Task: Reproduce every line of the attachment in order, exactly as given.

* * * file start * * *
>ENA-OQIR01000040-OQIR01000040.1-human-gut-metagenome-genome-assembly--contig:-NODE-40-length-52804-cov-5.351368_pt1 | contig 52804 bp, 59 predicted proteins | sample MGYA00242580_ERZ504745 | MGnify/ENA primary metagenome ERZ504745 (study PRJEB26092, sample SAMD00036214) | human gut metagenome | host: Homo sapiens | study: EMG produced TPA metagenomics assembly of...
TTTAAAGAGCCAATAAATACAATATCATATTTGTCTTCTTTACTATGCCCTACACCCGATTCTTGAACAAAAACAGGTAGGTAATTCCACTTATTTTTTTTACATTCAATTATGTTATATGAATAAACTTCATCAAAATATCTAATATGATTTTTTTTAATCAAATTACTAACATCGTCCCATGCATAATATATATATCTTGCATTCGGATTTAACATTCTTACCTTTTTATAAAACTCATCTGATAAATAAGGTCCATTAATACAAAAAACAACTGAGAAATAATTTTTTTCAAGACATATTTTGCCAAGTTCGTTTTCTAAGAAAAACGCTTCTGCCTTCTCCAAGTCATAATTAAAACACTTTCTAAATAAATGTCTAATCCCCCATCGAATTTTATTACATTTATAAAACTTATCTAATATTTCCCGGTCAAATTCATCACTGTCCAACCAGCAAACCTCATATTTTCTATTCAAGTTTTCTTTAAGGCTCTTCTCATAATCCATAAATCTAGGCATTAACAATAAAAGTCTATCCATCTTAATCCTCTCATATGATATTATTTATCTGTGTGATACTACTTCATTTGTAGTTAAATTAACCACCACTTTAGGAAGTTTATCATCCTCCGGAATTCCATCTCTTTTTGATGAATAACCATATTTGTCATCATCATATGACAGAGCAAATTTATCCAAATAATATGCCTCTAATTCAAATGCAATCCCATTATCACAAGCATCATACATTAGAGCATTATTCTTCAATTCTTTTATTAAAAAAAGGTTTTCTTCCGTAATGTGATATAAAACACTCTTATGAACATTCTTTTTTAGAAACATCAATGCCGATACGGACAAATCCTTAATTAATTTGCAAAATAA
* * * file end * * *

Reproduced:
>ENA-OQIR01000040-OQIR01000040.1-human-gut-metagenome-genome-assembly--contig:-NODE-40-length-52804-cov-5.351368_pt1 | contig 52804 bp, 59 predicted proteins | sample MGYA00242580_ERZ504745 | MGnify/ENA primary metagenome ERZ504745 (study PRJEB26092, sample SAMD00036214) | human gut metagenome | host: Homo sapiens | study: EMG produced TPA metagenomics assembly of...
TTTAAAGAGCCAATAAATACAATATCATATTTGTCTTCTTTACTATGCCCTACACCCGATTCTTGAACAAAAACAGGTAGGTAATTCCACTTATTTTTTTTACATTCAATTATGTTATATGAATAAACTTCATCAAAATATCTAATATGATTTTTTTTAATCAAATTACTAACATCGTCCCATGCATAATATATATATCTTGCATTCGGATTTAACATTCTTACCTTTTTATAAAACTCATCTGATAAATAAGGTCCATTAATACAAAAAACAACTGAGAAATAATTTTTTTCAAGACATATTTTGCCAAGTTCGTTTTCTAAGAAAAACGCTTCTGCCTTCTCCAAGTCATAATTAAAACACTTTCTAAATAAATGTCTAATCCCCCATCGAATTTTATTACATTTATAAAACTTATCTAATATTTCCCGGTCAAATTCATCACTGTCCAACCAGCAAACCTCATATTTTCTATTCAAGTTTTCTTTAAGGCTCTTCTCATAATCCATAAATCTAGGCATTAACAATAAAAGTCTATCCATCTTAATCCTCTCATATGATATTATTTATCTGTGTGATACTACTTCATTTGTAGTTAAATTAACCACCACTTTAGGAAGTTTATCATCCTCCGGAATTCCATCTCTTTTTGATGAATAACCATATTTGTCATCATCATATGACAGAGCAAATTTATCCAAATAATATGCCTCTAATTCAAATGCAATCCCATTATCACAAGCATCATACATTAGAGCATTATTCTTCAATTCTTTTATTAAAAAAAGGTTTTCTTCCGTAATGTGATATAAAACACTCTTATGAACATTCTTTTTTAGAAACATCAATGCCGATACGGACAAATCCTTAATTAATTTGCAAAATAA